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The effect of carbon dioxide on the environment

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7th grade

7th grade

Published in: Technology

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  • 1. Effect of Carbon Dioxide on the Environment DSVS – Spring 2011 7 th Grade
  • 2. I. Introduction
    • Explain to students that in today’s experiment they will be studying what happens when carbon dioxide is bubbled into drinking water, rain water, and ocean water.
    • Tell them that air contains a small amount of carbon dioxide gas (about 0.03%).
    • Ask them the question: Where do they think the carbon dioxide in air comes from?
  • 3. II. Demonstration
    • Pour the contents of the bottle labeled rain water into the first glass.
    • Pour the contents of the bottle labeled drinking water into the second glass.
    • Pour the contents of the bottle labeled ocean water into the third glass.
    • Hold the cups up so that the students can see them and have them describe them.
  • 4. II. Demonstration (Cont.)
    • Scientists can use indicators to test if something is acidic, basic, or neutral.
    • Write the Bromothymol blue color chart on the board.
    • Add a few drops of the Bromothymol blue indicator to the each of the waters (until you get a good color in each one) and show the students the color changes.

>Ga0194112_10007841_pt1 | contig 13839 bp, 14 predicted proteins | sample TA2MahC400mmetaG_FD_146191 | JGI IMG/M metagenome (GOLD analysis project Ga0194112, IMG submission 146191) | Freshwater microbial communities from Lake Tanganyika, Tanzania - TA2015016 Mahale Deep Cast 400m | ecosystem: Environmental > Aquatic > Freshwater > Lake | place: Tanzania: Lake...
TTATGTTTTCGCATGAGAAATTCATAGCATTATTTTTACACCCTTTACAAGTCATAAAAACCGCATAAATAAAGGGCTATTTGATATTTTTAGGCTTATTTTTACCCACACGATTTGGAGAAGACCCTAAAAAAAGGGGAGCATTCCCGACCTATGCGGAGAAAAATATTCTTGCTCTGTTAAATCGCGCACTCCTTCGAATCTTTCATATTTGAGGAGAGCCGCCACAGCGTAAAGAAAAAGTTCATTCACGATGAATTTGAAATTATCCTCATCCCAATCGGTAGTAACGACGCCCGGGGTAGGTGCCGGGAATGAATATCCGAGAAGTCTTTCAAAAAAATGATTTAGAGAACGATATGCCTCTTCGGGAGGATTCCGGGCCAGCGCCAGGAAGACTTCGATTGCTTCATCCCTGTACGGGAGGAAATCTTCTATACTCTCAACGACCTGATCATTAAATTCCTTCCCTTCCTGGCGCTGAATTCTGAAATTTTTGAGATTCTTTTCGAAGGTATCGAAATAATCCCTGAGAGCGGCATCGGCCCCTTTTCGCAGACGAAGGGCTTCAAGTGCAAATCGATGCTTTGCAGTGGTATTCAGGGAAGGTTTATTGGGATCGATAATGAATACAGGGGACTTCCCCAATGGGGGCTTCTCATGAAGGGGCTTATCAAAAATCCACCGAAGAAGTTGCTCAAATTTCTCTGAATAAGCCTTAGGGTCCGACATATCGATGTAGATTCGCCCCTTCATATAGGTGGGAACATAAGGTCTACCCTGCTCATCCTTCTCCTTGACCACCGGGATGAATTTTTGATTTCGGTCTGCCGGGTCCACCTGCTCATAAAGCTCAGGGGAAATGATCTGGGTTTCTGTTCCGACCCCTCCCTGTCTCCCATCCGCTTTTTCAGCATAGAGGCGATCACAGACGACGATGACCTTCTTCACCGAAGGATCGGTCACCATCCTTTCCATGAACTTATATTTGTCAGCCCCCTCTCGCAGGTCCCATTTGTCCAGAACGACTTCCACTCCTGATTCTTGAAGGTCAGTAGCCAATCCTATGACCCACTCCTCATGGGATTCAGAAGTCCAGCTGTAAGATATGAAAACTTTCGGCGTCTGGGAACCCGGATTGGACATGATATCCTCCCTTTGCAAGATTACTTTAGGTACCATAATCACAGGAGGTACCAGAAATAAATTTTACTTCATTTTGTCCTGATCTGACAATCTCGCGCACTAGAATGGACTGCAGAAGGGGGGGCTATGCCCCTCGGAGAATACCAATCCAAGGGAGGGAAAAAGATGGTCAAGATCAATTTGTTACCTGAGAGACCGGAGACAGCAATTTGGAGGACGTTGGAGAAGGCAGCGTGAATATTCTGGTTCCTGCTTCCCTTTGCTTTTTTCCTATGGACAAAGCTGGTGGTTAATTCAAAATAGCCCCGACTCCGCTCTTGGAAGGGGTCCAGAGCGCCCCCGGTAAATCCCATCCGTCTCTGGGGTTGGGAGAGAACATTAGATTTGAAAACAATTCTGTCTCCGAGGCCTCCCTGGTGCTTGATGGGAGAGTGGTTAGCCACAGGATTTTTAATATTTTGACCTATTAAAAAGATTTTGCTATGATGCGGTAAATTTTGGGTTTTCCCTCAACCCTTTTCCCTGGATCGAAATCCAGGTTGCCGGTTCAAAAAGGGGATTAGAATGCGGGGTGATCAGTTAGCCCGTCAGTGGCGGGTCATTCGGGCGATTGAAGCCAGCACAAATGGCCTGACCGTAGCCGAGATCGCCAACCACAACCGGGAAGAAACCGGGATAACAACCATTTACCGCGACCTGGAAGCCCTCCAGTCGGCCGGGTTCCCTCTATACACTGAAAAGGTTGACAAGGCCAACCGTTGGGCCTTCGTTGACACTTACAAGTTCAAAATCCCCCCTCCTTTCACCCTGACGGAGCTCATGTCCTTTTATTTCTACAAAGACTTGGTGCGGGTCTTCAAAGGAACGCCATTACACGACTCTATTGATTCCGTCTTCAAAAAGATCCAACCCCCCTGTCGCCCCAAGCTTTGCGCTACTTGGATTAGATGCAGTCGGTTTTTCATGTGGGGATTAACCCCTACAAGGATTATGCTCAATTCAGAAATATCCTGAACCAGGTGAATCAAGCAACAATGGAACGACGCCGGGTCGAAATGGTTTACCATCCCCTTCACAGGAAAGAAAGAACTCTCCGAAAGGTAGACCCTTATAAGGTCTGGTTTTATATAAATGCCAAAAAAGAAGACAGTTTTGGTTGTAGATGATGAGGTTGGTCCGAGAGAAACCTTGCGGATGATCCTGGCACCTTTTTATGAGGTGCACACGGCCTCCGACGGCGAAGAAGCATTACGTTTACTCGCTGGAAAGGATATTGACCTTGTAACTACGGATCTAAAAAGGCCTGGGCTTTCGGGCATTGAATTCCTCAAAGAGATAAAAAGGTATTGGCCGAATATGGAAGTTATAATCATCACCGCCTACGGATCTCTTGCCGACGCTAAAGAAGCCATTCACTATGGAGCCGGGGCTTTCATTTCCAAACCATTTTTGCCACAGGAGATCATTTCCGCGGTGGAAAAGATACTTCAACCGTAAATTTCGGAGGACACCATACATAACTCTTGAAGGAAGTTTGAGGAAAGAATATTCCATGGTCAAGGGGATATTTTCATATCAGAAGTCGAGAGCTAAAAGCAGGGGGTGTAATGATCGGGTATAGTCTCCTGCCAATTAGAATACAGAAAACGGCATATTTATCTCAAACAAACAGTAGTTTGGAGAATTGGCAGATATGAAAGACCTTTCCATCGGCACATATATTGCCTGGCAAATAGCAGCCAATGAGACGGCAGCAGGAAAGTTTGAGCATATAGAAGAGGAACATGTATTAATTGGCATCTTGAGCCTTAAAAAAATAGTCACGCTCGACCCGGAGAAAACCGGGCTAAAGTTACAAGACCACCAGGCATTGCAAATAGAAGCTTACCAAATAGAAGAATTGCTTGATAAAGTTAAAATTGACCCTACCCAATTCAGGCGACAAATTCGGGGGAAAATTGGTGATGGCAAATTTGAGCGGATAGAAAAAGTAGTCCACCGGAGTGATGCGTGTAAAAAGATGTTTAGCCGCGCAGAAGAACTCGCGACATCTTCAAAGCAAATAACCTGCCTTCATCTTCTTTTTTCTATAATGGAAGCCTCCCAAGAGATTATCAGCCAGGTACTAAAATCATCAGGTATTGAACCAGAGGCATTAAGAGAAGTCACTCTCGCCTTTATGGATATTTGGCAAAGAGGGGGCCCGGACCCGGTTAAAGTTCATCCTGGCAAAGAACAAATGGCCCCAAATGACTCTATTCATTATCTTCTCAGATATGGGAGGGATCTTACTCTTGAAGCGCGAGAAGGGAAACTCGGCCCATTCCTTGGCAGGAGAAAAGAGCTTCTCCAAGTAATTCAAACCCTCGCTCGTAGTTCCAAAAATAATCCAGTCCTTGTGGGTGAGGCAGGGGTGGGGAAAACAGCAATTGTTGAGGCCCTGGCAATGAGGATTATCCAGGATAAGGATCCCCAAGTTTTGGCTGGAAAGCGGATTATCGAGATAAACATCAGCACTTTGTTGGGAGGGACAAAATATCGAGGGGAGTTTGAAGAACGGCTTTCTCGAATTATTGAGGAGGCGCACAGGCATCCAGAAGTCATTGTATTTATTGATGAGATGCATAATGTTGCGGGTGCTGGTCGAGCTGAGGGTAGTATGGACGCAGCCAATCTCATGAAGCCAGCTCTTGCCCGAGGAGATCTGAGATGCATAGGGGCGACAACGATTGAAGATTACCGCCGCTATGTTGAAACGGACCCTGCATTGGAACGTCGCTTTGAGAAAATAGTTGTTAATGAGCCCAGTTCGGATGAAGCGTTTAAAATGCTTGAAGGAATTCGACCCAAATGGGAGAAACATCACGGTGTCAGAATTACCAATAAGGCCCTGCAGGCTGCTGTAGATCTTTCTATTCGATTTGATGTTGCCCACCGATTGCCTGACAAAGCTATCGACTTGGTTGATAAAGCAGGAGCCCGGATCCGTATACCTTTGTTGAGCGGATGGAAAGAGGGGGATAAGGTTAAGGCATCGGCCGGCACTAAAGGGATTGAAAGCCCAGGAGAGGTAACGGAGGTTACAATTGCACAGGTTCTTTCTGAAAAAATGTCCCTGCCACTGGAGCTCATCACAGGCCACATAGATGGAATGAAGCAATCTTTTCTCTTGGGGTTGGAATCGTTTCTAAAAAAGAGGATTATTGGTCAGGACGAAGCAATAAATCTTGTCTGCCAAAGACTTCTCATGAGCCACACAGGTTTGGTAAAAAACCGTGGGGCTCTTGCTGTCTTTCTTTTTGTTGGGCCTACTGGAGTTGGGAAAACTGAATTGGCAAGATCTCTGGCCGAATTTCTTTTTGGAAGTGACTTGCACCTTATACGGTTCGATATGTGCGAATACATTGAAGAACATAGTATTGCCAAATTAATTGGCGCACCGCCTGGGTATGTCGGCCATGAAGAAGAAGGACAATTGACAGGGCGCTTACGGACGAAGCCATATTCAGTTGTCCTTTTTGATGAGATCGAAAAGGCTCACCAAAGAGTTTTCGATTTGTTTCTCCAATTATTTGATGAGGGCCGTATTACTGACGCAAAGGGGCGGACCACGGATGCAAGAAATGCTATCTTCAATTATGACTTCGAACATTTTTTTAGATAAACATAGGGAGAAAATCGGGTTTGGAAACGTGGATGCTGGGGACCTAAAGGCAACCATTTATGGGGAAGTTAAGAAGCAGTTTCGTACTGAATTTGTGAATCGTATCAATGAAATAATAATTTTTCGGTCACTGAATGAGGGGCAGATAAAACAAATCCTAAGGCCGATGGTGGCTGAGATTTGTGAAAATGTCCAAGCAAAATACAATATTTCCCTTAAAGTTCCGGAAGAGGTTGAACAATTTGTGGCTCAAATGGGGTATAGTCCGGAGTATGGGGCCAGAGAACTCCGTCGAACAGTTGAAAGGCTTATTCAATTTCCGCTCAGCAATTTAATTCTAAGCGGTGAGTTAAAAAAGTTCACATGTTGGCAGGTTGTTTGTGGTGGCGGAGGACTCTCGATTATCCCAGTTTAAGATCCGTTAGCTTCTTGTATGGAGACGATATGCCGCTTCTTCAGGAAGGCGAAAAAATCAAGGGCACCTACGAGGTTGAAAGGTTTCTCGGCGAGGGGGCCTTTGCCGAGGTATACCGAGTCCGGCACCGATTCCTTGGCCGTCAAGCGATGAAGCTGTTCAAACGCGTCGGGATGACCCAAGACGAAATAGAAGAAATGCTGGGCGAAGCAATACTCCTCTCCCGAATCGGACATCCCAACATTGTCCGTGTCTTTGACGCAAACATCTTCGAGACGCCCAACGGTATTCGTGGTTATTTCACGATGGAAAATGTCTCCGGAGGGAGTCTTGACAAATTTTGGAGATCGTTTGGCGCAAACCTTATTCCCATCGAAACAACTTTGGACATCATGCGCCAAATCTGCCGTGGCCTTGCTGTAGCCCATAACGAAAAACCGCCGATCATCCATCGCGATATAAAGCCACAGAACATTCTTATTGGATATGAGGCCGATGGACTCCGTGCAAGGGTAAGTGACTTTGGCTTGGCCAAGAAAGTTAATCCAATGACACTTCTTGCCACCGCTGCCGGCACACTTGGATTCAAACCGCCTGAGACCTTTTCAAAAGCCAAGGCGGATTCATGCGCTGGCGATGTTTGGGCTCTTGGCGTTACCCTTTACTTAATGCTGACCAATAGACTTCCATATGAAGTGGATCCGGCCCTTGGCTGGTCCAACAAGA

• 5. III. Experiment
    • NOTE: DSVS members need to put on a pair of gloves when distributing pieces of Dry Ice to the students.
    • Tell students that today's activity involves some reactions of carbon dioxide in water.
    • Since Dry Ice is at -78 o C, tell the students not to handle the Dry Ice.
  • 6. IIIA. Effect of bubbling carbon dioxide into “ocean” water
    • Give each group a plate, a 6 oz clear cup 1/3 filled with “ocean water”.
      • Tell students to describe the liquid. It is clear.
      • Tell the students this is not real ocean water, but is pure water with chemicals added to it to make it similar to ocean water.
    • DSVS members should add a squirt of bromothymol blue indicator to each pair’s cup, so that the color is deep blue.
    • One DSVS member puts a piece of Dry Ice into each cup of the water/indicator mixture.
    • Tell the students to watch for any changes and record observations.
  • 7. IIIB. How is carbon dioxide removed from the air?
    • By photosynthesis in plants
    • Removal can also occur when carbon dioxide dissolves in water. Rainwater can naturally dissolve CO 2 . This makes the rainwater naturally slightly acidic.
    • Water in the oceans can also remove CO 2 directly from the air. The oceans contain 50 times more CO 2 than that found in the atmosphere.
    • These natural mechanisms can remove 10 billion tons of CO 2 per year.
  • 8. IV. Discussion
    • Ask students if they can think of consequences of dissolving increasing amount of carbon dioxide in ocean waters?
    • It will make the oceans more acidic.
    • The change in acidity so far is small, but greater changes are expected.
    • Acidification could adversely affect marine life, but scientists are not sure how great the affect will be.
  • 9. Cleanup
    • All the cups can be emptied into a sink and washed down with water.
    • If there is no sink, empty the contents back into the “ocean water” bottles and return to the lab. Make sure the cap is on tightly.
    • Put all used cups in the trash bag and return with the kit.
    Credit: Vanderbilt Students Volunteer for Science